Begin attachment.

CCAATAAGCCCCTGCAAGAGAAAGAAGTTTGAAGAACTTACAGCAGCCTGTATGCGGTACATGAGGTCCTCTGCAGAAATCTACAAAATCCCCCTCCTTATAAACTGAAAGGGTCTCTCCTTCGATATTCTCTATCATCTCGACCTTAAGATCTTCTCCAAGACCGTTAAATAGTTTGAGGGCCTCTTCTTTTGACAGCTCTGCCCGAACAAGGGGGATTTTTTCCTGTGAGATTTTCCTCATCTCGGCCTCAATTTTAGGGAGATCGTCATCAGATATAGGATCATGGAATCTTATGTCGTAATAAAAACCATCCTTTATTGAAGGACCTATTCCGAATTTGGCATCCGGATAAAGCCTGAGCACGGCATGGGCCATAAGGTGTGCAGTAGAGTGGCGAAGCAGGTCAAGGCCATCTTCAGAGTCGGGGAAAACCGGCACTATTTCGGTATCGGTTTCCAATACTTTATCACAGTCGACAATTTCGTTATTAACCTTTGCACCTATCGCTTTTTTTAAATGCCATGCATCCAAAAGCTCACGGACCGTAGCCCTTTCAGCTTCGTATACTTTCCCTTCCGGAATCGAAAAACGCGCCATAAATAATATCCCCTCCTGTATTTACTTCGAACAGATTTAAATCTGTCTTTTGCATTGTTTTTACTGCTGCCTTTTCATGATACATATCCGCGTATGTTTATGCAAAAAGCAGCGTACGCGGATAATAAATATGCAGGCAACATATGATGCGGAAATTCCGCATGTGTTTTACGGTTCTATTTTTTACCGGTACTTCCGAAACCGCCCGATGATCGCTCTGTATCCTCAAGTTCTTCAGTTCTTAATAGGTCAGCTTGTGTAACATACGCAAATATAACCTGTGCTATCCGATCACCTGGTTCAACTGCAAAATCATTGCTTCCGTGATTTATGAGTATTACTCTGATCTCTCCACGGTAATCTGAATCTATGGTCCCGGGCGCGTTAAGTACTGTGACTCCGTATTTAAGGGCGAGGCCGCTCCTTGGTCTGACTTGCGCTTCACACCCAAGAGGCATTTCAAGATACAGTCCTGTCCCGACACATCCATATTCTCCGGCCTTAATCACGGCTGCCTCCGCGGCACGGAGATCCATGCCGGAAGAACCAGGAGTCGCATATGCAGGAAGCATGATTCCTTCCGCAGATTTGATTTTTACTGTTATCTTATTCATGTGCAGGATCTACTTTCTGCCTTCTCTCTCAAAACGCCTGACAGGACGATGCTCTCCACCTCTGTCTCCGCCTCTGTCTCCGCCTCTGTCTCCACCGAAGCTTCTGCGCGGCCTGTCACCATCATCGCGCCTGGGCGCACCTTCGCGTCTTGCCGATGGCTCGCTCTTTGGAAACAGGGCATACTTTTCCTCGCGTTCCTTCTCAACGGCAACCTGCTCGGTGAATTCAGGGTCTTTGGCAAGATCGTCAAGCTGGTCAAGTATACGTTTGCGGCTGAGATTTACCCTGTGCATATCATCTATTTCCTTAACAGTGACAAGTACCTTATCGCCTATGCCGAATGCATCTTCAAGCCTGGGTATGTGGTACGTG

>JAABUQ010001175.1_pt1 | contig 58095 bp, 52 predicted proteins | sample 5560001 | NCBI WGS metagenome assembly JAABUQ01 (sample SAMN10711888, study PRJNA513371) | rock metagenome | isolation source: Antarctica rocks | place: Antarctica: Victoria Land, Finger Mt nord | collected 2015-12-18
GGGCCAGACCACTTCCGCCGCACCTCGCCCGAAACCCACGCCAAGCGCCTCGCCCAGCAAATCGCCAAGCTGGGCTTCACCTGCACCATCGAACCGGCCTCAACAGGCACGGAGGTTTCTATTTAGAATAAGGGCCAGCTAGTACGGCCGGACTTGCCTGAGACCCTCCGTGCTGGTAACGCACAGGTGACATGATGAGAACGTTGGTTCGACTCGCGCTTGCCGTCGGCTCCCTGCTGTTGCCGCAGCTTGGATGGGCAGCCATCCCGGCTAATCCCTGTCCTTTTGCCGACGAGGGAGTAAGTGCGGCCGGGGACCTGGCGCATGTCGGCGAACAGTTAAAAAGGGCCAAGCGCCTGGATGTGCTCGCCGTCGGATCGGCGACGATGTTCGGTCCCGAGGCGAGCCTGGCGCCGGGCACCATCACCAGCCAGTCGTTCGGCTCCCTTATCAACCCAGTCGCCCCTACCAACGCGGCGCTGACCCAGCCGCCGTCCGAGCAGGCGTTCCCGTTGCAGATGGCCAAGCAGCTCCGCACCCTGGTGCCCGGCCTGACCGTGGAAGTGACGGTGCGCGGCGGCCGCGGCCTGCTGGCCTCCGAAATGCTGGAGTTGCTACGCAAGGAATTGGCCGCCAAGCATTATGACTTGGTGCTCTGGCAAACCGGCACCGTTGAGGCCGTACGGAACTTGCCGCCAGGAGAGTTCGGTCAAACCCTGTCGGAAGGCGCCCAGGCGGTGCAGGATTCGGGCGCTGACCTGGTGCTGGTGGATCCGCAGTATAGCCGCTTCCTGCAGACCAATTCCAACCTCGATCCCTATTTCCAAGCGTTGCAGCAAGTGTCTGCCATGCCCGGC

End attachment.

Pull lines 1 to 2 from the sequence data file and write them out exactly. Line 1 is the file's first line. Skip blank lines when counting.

CCAATAAGCCCCTGCAAGAGAAAGAAGTTTGAAGAACTTACAGCAGCCTGTATGCGGTACATGAGGTCCTCTGCAGAAATCTACAAAATCCCCCTCCTTATAAACTGAAAGGGTCTCTCCTTCGATATTCTCTATCATCTCGACCTTAAGATCTTCTCCAAGACCGTTAAATAGTTTGAGGGCCTCTTCTTTTGACAGCTCTGCCCGAACAAGGGGGATTTTTTCCTGTGAGATTTTCCTCATCTCGGCCTCAATTTTAGGGAGATCGTCATCAGATATAGGATCATGGAATCTTATGTCGTAATAAAAACCATCCTTTATTGAAGGACCTATTCCGAATTTGGCATCCGGATAAAGCCTGAGCACGGCATGGGCCATAAGGTGTGCAGTAGAGTGGCGAAGCAGGTCAAGGCCATCTTCAGAGTCGGGGAAAACCGGCACTATTTCGGTATCGGTTTCCAATACTTTATCACAGTCGACAATTTCGTTATTAACCTTTGCACCTATCGCTTTTTTTAAATGCCATGCATCCAAAAGCTCACGGACCGTAGCCCTTTCAGCTTCGTATACTTTCCCTTCCGGAATCGAAAAACGCGCCATAAATAATATCCCCTCCTGTATTTACTTCGAACAGATTTAAATCTGTCTTTTGCATTGTTTTTACTGCTGCCTTTTCATGATACATATCCGCGTATGTTTATGCAAAAAGCAGCGTACGCGGATAATAAATATGCAGGCAACATATGATGCGGAAATTCCGCATGTGTTTTACGGTTCTATTTTTTACCGGTACTTCCGAAACCGCCCGATGATCGCTCTGTATCCTCAAGTTCTTCAGTTCTTAATAGGTCAGCTTGTGTAACATACGCAAATATAACCTGTGCTATCCGATCACCTGGTTCAACTGCAAAATCATTGCTTCCGTGATTTATGAGTATTACTCTGATCTCTCCACGGTAATCTGAATCTATGGTCCCGGGCGCGTTAAGTACTGTGACTCCGTATTTAAGGGCGAGGCCGCTCCTTGGTCTGACTTGCGCTTCACACCCAAGAGGCATTTCAAGATACAGTCCTGTCCCGACACATCCATATTCTCCGGCCTTAATCACGGCTGCCTCCGCGGCACGGAGATCCATGCCGGAAGAACCAGGAGTCGCATATGCAGGAAGCATGATTCCTTCCGCAGATTTGATTTTTACTGTTATCTTATTCATGTGCAGGATCTACTTTCTGCCTTCTCTCTCAAAACGCCTGACAGGACGATGCTCTCCACCTCTGTCTCCGCCTCTGTCTCCGCCTCTGTCTCCACCGAAGCTTCTGCGCGGCCTGTCACCATCATCGCGCCTGGGCGCACCTTCGCGTCTTGCCGATGGCTCGCTCTTTGGAAACAGGGCATACTTTTCCTCGCGTTCCTTCTCAACGGCAACCTGCTCGGTGAATTCAGGGTCTTTGGCAAGATCGTCAAGCTGGTCAAGTATACGTTTGCGGCTGAGATTTACCCTGTGCATATCATCTATTTCCTTAACAGTGACAAGTACCTTATCGCCTATGCCGAATGCATCTTCAAGCCTGGGTATGTGGTACGTG

>JAABUQ010001175.1_pt1 | contig 58095 bp, 52 predicted proteins | sample 5560001 | NCBI WGS metagenome assembly JAABUQ01 (sample SAMN10711888, study PRJNA513371) | rock metagenome | isolation source: Antarctica rocks | place: Antarctica: Victoria Land, Finger Mt nord | collected 2015-12-18